1) ALK G1202R + ALK C1156Y + EGFR amplification

2) MET amplification + EGFR T790M + EGFR amplification + FGFR1 amplification 

3) RET fusion + EGFR amplification

4) MET amplification + EGFR amplification + EGFR C797S

5) BRAF V600E + BRAF amplification + EGFR amplification

6) EGFR G724S + EGFR amplification

7) BRAF amplification + EGFR amplification

8) CDK4 amplification + EGFR C724S + EGFR amplification

9) CCND2 amplification + EGFR amplification

The authors conclude that liquid biopsy provides a minimally invasive initial approach to the molecular characterization of resistance in patients with driver mutations in lung cancer failing targeted therapy, yielding actionable or potentially actionable results in nearly 30% of patients beyond EGFR T790M. In addition, the detection of concurrent alterations through such genomic profiling can potentially provide insights to combination therapy.

Clinical utility of liquid biopsy assay as an aid to select patients for entrectinib treatment

FoundationOne liquid CDx (F1L CDx, Foundation Medicine) is a new FDA-approved comprehensive genomic profiling platform for detecting genetic alterations in circulating cell-free DNA. In this study, Dziadziuszko et al presented concordance data between gene rearrangements (NTRK and ROS1 fusion and non-fusion rearrangements) determined by F1L CDx and clinical trial assays (CTAs). The clinical efficacy of the TRK/ROS1 kinase inhibitor, entrectinib in patients with NTRK rearrangement-positive (rp) or ROS1-rp tumours identified by F1L CDx was evaluated as well. Plasma samples were collected from patients with NTRK-rp solid tumours and ROS1-rp non-small cell lung cancer (NSCLC) enrolled in phase 2 STARTRK-2 trial (NCT02568267) and NTRK/ROS1 rearrangement-negative non-NSCLC tumours from external vendor. A total of 98 samples were evaluable by F1L CDx. CTAs consisted of assay technologies such as FISH and multiple tissue DNA/RNA-based platforms.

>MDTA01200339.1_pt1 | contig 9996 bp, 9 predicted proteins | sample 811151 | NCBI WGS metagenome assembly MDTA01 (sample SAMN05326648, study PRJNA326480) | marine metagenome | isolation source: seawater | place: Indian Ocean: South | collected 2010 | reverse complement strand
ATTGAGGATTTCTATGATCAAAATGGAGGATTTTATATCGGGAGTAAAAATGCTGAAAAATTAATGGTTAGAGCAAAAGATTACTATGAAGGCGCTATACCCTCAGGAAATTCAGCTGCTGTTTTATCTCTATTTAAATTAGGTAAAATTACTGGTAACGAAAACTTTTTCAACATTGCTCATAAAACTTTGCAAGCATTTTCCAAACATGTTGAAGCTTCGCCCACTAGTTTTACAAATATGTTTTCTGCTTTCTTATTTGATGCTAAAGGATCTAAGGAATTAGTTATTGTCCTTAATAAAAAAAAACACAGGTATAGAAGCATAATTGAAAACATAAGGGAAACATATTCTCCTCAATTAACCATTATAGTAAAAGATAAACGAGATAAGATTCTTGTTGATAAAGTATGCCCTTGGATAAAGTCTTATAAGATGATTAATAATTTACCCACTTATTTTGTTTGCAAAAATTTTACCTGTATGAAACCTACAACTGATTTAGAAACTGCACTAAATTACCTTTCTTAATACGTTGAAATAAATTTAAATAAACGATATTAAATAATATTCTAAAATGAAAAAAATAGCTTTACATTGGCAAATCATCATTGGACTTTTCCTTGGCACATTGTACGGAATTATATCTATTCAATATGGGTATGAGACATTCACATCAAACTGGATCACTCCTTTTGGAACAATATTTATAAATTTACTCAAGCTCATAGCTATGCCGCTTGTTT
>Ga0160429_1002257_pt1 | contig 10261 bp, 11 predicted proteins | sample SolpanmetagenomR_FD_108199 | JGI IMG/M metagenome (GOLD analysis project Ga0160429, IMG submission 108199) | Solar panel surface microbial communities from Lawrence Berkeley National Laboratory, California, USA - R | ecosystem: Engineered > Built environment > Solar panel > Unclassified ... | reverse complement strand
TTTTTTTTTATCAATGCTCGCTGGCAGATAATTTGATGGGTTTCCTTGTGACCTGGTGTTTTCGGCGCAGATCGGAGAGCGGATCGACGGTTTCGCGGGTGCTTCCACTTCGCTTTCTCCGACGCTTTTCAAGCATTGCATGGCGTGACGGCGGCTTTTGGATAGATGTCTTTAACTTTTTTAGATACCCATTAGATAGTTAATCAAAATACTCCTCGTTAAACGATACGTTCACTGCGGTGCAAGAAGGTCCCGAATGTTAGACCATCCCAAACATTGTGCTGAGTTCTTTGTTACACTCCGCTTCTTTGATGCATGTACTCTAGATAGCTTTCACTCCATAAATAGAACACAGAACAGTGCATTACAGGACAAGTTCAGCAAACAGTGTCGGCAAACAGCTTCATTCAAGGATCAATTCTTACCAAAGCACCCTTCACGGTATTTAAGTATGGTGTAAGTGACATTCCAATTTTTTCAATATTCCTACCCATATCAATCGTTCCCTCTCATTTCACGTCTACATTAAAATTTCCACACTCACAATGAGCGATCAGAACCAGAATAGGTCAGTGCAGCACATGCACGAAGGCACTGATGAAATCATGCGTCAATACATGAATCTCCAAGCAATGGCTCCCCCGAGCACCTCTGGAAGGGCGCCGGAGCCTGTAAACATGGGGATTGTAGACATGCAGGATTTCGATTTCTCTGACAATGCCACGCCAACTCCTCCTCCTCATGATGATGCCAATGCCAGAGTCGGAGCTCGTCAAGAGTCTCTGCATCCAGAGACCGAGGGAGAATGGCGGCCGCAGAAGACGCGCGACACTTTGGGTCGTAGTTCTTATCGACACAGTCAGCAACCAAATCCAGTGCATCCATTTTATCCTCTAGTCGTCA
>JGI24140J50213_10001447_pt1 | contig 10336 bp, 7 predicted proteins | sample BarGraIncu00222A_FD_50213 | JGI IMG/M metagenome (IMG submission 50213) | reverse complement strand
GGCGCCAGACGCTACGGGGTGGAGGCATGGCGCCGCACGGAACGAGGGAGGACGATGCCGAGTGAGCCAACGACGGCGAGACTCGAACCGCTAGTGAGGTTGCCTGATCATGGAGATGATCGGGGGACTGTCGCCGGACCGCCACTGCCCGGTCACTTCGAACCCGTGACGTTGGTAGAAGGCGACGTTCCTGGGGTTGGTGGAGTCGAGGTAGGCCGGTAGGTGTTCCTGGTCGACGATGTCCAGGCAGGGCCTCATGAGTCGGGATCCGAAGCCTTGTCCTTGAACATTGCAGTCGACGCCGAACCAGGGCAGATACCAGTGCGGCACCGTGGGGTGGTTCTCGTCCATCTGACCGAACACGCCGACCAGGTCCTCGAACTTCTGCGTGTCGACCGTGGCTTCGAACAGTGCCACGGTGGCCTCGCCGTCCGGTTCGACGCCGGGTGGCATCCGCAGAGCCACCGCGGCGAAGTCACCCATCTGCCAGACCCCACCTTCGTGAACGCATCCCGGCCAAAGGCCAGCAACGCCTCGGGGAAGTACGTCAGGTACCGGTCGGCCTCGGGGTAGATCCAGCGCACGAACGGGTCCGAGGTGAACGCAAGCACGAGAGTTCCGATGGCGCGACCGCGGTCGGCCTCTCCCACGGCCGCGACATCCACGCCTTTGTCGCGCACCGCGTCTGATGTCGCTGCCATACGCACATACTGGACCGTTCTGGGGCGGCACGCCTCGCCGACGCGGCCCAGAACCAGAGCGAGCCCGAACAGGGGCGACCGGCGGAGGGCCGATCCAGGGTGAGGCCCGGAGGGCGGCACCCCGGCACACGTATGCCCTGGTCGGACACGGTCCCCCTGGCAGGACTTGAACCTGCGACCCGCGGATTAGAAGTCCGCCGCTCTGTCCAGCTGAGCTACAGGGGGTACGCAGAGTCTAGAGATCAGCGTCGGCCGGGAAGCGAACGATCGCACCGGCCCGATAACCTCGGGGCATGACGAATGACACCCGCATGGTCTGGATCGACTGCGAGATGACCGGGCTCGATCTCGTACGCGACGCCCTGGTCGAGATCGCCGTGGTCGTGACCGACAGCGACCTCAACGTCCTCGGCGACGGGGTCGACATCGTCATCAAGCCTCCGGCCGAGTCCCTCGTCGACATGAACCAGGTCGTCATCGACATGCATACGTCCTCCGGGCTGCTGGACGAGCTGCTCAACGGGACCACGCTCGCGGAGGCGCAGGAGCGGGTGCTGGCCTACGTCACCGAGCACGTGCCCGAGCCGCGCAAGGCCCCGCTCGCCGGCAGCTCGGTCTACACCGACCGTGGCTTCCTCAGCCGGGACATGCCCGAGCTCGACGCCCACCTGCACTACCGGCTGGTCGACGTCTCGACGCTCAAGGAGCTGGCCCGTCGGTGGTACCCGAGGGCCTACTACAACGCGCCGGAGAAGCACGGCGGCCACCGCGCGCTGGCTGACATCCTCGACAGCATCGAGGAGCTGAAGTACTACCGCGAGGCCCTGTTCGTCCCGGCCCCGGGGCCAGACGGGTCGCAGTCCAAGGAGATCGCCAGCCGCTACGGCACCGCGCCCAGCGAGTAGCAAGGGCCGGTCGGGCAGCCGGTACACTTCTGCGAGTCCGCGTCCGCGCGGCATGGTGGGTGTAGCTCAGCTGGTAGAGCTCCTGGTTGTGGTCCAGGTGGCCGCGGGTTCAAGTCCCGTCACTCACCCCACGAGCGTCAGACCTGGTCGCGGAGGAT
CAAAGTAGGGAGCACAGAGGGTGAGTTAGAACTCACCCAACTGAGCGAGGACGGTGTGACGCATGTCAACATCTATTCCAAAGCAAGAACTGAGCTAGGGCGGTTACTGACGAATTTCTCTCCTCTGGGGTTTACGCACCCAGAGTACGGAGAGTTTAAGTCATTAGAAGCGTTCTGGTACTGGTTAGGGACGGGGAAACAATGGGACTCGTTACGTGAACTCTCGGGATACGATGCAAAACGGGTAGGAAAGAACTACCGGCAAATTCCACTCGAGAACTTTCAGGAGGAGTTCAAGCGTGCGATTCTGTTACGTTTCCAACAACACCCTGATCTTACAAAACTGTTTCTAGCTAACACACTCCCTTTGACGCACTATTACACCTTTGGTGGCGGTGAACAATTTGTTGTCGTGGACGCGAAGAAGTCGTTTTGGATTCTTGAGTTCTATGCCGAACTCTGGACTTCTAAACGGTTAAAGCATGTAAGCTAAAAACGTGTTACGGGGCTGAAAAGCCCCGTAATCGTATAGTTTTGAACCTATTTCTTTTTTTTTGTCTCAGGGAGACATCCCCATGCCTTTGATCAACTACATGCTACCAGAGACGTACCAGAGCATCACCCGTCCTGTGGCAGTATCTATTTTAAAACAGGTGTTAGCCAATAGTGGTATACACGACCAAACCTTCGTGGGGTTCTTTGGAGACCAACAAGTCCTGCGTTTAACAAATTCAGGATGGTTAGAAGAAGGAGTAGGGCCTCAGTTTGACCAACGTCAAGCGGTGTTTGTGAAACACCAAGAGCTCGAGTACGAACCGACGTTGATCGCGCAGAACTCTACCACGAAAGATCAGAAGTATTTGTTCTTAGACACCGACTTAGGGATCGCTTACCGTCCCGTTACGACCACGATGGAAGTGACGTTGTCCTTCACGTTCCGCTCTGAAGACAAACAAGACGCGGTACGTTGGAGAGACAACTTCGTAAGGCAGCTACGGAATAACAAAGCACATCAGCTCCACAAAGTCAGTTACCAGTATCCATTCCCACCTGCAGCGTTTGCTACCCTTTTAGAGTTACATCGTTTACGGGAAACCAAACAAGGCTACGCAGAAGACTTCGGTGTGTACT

Clinical efficacy in F1L CDx+ cohorts was calculated by clinical bridging and compared with efficacy in CTA+ cohorts from the integrated analyses of entrectinib clinical trials (ALKA-372-001, STARTRK-1 and STARTRK-2) (Table 2). Clinical bridging from CTAs to F1L CDx estimated the objective response rate (ORR) as 72.2% (95% CI 50.0–88.9) in both the F1L CDx NTRK-rp and ROS1-rp cohorts. This is greater than the CTA+ NTRK-rp subset of 57.4% (95% CI 43.2–70.8) and similar to the CTA+ ROS1-rp subset.

The sensitivity of the F1L CDx assay has been evaluated in the study. Estimated positive percent agreement (PPA) between F1L CDx assay and CTAs was 47.4% (95% CI: 31.0–64.2) for NTRK-rp and 64.5% (95% CI: 45.4–80.8) for ROS1-rp samples (Table 3). The observed PPA likely reflects the comparison of plasma versus multiple tissue DNA/RNA-based CTAs and is in line with other plasma versus tissue PPA estimates of FDA-approved plasma CDx assays (21, 22). Positive and negative predictive values (PPV; NPV) were computed after adjustment for fusion prevalence (NTRK, 0.32%; ROS1, 1%). PPV for the F1L CDx assay was 100% for both NTRK-rp and ROS1-rp samples (Table 3), indicating a high confidence in both the ROS1 and NTRK rearrangements reported by this assay.

This clinical bridging study has demonstrated the clinical validity of the F1L CDx assay as a complementary aid to tissue-based testing for the identification of patients with NTRK-rp tumours and ROS1-rp NSCLC who may benefit from entrectinib treatment. The current levels of agreement described above between liquid and tissue testing for rearrangements should be noted.